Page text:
Only the US Postal Service has handled more letters than Vanna White during her nearly 40-year career at Wheel of Fortune. Over that time, she’s had her fair share of Ws and Ls, but she believes she earned them on her own merit, and it’s why she doesn’t consider herself a feminist.
is second only to the U.S. Post Office in the number of letters she’s handled in her nearly 40-year career at
She explained her position on the topic in an interview with The Believer. When asked if she was a feminist, White explained why not.
“No… I feel very fortunate to have the job I have,” White said. “I feel that I’m the co-host of the show. Pat is the host, but we are a team. I don’t feel that he’s better than me, or I’m better than him. I feel equal to him, you know what I mean? When I first started the show thirty-six years ago, people made fun of me. ‘Oh my gosh, she’s a letter turner. Really?’ Hey, it doesn’t bother me in the least. I love my job.”
The conversation continued, with the interviewer bringing up that their personal view of feminism is one focused on making the playing field equal. White responded in turn.
“Everybody’s entitled to their own opinion,” White said. “And I don’t care if people judge me for that. I love my job. I love what I do, and it is a silly job. It really — if you think about it, it is. You know, to put ‘letter turner’ on my tax return—I don’t do that, but jokingly I could, right? Because that’s what I do.”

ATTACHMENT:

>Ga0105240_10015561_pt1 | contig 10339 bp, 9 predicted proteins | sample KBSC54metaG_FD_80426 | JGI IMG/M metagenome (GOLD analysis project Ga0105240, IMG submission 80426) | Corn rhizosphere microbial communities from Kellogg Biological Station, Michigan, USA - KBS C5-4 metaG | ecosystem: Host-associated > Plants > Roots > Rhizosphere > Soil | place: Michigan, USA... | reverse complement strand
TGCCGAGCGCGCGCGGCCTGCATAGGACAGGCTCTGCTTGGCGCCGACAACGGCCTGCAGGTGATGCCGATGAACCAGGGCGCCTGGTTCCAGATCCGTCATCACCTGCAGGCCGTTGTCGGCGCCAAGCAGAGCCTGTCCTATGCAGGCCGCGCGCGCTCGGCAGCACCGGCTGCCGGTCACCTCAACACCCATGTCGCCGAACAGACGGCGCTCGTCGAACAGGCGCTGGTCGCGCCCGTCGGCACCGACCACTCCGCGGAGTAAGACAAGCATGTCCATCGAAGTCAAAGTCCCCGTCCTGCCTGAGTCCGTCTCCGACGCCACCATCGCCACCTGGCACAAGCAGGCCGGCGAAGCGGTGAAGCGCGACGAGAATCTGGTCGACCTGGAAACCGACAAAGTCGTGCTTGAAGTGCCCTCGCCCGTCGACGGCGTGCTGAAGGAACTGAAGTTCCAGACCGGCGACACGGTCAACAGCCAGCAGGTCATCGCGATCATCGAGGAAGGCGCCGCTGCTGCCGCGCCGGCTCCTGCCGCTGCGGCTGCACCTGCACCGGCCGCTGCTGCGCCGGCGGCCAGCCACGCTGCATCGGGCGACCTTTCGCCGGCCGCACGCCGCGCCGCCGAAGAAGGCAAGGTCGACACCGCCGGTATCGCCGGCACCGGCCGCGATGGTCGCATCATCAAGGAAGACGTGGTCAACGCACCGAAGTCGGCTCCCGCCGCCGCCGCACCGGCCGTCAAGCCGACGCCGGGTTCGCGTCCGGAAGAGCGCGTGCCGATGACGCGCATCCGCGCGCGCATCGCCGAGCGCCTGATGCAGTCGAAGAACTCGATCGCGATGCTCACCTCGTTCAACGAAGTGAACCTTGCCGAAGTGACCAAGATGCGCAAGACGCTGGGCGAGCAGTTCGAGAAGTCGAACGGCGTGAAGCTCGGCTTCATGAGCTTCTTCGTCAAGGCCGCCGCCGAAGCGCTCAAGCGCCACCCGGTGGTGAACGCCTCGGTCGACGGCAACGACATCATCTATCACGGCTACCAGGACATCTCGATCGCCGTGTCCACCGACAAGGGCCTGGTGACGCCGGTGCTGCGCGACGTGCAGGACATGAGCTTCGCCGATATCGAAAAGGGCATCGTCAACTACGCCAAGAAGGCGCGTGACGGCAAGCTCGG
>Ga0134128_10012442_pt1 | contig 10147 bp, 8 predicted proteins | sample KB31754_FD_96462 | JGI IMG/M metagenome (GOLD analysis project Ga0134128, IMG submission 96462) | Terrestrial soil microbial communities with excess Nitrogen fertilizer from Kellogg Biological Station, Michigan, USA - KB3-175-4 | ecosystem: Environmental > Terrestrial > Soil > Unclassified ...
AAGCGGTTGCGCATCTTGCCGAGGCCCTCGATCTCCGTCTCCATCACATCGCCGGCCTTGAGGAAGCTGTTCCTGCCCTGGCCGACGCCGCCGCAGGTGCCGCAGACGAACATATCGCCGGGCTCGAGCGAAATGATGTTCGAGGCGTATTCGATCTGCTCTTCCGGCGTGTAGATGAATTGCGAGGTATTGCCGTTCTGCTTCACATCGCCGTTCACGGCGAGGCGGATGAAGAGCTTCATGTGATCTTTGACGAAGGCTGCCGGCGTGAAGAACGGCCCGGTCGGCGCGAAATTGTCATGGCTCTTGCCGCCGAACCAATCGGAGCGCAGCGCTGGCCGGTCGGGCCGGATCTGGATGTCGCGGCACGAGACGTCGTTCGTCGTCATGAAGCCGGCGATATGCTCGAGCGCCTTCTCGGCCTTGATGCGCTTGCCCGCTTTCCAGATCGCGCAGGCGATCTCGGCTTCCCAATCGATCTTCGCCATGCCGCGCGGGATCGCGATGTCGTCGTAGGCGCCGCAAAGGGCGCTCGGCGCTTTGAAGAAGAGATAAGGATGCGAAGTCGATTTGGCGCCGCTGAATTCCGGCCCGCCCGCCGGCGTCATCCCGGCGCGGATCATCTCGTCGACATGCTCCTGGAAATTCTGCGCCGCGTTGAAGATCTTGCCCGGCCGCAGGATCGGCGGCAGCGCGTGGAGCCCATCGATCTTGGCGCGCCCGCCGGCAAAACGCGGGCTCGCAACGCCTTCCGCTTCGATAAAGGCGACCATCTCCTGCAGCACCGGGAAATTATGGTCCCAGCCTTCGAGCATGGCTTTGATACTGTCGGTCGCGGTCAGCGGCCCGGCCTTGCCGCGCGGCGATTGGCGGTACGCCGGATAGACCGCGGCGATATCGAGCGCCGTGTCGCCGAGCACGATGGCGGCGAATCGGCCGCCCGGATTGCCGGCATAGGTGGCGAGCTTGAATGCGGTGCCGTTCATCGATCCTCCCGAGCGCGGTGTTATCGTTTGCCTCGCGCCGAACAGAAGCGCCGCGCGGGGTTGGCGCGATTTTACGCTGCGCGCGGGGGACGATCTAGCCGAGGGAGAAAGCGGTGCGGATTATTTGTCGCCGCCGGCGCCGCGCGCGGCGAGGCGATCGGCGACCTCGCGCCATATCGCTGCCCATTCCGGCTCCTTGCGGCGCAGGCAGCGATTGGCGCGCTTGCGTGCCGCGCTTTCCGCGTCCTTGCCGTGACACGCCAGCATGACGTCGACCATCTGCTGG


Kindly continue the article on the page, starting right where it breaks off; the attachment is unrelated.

Many feminists would say that equality must be available to all women. White says she uses her power in the entertainment field to help other young women obtain their goals.
Gretzky’s Wife Helped Vanna White Get the Job
Wheel of Fortune precedes Vanna White by a number of years. In fact, she was a fan long before she was a co-host. She even once wrote to ask if she could spin the wheel herself. But it wasn’t meant to be.
White explained to Believer how she went from just a Fanna White to Vanna White (I’m so sorry for that one).
“… Funny enough, before I even knew about the audition on Wheel of Fortune, I was a fan of the show. When I lived in Atlanta, Ga, before I moved to Los Angeles, I watched Wheel of Fortune. I even wrote in to be a contestant on the show. And they wrote back and said if you’re ever in Los Angeles, give us a call and you can come in and audition.”
Nothing came of that exchange, but she remained a fan. Years later, after she moved to Los Angeles, she heard that Wheel of Fortune was looking for a female co-host. She asked a friend who knew someone close to the show’s creator. That friend was Wayne Gretzky’s future wife, Janet.
“So the way I got the audition for that was I went to a taping of Dance Fever, which was a Merv Griffin show—he also owned Wheel of Fortune. And I knew one of the dancers on that show and I said, ‘Hey, can you introduce me to somebody here? I hear they’re looking for a replacement on Wheel of Fortune. I would love to audition.’ So the person was Janet Jones, who is now Janet Gretzky, who’s married to Wayne.
“She introduced me to Merv’s right-hand man. He said, ‘Here’s my card. If we haven’t decided by October 5, you can come in and audition.’ So, at 10 o’clock I called him on October 5. He said they had not made a decision. So they put me on tape, and I got the job. Two hundred other girls auditioned. I was the lucky one.”